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Rackable Will Rebrand as SGI

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The logo for the new SGI, formerly known as Rackable Systems.

Rackable Systems (RACK) has completed its acquisition of the former Silicon Graphics Inc. and will adopt SGI as its new name, the company said today. The decision by Rackable management to adopt the SGI moniker is a sign that it believes that the Silicon Graphics name still has mojo in the marketplace.

Rackable Systems president and CEO Mark Barrenechea will hold the same positions in the “new” SGI, and the Rackable Systems board of directors remains unchanged. The company will continue to use RACK as its stock symbol. Rackable got clearance from bankruptcy court on April 30 to acquire the assets of Silicon Graphics for $42.5 million in cash, and closed the transaction on May 8.

Silicon Graphics was founded in 1981 and gained prominence in supercomputing and 3D graphics. SGI machines were used to create special effects in numerous Hollywood spectacles in the 1990s, making on-screen appearances in Jurassic Park and Twister (See the SGIstuff site for more details).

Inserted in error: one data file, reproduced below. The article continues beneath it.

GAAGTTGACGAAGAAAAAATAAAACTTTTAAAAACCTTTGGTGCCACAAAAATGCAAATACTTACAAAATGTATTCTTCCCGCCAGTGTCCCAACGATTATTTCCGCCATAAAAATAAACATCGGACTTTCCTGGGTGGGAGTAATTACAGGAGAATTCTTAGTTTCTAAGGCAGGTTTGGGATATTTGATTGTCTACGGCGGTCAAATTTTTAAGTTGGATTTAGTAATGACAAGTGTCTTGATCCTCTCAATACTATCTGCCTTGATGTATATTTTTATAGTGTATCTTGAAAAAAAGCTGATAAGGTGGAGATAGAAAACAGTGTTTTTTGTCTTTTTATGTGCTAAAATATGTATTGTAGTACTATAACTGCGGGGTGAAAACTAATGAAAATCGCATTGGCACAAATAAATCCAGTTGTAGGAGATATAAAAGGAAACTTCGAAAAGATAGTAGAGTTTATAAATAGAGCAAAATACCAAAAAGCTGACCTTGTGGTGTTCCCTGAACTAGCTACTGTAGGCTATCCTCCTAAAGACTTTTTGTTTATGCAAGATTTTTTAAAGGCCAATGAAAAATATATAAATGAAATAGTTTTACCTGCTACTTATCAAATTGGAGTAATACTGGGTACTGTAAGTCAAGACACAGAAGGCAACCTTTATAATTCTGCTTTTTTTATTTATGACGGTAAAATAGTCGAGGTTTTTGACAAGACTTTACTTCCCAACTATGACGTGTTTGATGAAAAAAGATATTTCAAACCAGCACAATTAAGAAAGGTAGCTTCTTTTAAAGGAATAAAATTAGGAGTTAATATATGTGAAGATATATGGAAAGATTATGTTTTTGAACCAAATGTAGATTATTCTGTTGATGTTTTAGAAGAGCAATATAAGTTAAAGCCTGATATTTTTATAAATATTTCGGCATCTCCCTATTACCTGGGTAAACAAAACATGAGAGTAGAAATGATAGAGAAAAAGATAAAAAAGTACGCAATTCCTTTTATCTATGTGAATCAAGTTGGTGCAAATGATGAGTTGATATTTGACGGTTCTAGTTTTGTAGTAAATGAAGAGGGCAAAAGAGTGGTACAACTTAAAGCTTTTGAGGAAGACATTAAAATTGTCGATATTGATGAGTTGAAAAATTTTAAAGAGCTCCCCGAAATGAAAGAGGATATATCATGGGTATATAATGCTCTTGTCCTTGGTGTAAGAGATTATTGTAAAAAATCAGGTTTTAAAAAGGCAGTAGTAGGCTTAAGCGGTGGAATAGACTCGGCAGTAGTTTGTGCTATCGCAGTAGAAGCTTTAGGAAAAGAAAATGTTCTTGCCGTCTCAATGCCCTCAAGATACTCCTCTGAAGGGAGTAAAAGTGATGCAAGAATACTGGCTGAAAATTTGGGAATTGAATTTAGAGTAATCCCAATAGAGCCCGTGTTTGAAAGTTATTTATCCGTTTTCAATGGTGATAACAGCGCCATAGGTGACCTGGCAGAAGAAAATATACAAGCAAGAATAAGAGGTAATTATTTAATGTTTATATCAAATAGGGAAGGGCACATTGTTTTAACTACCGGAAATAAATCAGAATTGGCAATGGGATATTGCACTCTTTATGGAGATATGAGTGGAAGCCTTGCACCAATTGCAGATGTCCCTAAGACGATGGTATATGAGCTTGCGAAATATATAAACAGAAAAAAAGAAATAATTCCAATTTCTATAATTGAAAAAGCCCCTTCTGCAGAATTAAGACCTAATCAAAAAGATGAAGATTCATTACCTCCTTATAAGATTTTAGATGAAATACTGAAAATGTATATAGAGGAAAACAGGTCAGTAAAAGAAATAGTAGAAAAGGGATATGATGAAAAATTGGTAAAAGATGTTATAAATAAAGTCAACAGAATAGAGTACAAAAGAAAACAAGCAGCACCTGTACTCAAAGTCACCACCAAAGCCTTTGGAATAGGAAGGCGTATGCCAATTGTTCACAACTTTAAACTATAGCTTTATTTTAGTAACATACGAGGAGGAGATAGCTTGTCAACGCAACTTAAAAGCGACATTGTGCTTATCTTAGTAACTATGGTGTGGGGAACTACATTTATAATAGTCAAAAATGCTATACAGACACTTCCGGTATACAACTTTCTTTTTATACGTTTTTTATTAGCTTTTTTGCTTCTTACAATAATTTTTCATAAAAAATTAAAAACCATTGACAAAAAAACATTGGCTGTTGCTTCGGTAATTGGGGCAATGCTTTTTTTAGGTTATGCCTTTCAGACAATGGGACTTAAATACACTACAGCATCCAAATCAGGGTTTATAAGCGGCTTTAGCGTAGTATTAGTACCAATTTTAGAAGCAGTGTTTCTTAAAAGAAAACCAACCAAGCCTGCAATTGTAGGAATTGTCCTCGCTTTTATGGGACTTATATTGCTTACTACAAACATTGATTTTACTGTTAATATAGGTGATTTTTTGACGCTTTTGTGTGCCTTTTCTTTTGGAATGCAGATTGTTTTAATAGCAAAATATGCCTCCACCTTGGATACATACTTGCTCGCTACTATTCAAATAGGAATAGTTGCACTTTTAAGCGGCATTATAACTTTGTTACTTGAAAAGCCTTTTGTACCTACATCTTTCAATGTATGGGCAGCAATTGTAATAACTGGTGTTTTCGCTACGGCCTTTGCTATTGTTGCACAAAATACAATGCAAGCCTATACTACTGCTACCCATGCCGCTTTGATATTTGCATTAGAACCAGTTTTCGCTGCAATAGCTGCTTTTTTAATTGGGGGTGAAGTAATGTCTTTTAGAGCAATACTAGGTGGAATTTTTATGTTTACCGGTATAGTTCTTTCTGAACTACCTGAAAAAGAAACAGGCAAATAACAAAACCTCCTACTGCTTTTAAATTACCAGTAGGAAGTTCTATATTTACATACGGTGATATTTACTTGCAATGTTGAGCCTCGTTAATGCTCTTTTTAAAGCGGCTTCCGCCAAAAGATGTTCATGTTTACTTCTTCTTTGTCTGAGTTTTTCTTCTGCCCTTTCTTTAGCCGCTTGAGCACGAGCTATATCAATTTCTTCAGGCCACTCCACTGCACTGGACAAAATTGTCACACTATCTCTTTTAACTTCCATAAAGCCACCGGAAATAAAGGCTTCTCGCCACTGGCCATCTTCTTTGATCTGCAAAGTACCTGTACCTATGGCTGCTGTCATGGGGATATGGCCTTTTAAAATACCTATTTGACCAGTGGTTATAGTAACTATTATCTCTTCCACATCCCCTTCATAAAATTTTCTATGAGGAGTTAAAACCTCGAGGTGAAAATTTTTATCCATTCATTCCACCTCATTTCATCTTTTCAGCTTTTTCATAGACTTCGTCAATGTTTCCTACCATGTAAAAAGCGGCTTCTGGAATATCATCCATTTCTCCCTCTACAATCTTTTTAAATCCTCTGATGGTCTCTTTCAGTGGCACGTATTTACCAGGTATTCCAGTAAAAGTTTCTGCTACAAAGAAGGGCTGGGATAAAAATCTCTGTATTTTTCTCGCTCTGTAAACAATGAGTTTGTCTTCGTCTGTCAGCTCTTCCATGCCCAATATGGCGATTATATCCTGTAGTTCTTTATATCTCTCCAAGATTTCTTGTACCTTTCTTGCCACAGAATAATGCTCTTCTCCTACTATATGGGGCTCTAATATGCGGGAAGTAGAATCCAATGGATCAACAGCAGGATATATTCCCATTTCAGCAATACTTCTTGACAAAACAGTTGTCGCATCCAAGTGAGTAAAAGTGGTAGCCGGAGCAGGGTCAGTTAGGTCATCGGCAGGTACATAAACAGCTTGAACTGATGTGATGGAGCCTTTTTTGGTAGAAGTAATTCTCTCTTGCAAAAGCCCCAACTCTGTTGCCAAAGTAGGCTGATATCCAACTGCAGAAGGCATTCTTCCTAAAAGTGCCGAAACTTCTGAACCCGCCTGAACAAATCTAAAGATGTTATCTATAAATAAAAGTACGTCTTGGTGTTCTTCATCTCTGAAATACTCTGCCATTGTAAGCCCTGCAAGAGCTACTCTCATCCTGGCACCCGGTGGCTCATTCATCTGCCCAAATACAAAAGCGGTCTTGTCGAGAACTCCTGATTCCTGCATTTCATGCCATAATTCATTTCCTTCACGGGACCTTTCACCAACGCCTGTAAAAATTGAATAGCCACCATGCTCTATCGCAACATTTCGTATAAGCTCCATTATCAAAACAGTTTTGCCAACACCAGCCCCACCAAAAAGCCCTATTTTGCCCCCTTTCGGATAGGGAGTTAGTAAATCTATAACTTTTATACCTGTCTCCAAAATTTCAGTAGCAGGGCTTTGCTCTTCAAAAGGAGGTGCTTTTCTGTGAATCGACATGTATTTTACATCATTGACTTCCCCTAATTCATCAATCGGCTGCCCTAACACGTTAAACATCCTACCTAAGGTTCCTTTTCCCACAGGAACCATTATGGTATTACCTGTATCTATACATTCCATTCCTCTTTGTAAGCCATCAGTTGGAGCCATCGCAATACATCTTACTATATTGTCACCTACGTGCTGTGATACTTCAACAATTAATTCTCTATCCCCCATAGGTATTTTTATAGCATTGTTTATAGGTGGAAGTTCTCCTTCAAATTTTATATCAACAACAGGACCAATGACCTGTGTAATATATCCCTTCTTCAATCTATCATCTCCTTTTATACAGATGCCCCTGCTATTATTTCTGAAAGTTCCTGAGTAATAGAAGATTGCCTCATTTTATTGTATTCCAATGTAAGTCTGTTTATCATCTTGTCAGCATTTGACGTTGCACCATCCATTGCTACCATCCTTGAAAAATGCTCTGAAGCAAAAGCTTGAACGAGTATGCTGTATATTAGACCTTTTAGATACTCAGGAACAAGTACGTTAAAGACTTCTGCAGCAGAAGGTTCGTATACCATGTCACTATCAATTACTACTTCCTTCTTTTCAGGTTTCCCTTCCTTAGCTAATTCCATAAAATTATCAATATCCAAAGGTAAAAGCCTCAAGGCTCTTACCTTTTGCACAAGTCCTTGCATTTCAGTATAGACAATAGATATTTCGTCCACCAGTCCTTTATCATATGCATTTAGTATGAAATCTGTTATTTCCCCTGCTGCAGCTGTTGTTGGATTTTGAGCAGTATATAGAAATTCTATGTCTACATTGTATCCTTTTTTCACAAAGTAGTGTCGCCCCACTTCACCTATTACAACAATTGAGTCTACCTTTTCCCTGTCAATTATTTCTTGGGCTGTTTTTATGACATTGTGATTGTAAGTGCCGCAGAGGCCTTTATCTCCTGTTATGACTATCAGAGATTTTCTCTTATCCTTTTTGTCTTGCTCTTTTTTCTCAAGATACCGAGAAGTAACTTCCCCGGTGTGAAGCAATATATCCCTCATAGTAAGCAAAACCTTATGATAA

“Our corporate name will be Silicon Graphics International, but from a marketing and branding perspective, we will be referred to as SGI,” Barrenechea wrote in a letter to customers. “The Rackable name will become the brand for the SGI x86 cluster compute products. Rackable will join our other industry-recognized brands – such as ICE Cube, Altix, InfiniteStorage, CloudRack, MicroSlice, Origin, and VUE – to comprise the new SGI.”

The company said it expects customers to benefit from its expanded portfolio of products for medium and large-scale data centers and high-performance computing (HPC). The new SGI will have a more than 5,000 customers in 25 countries and approximately 1,350 employees worldwide. SGI will maintain its corporate headquarters in Rackable’s current Fremont, California facility.

About the Author

Rich Miller is the founder and editor at large of Data Center Knowledge, and has been reporting on the data center sector since 2000. He has tracked the growing impact of high-density computing on the power and cooling of data centers, and the resulting push for improved energy efficiency in these facilities.

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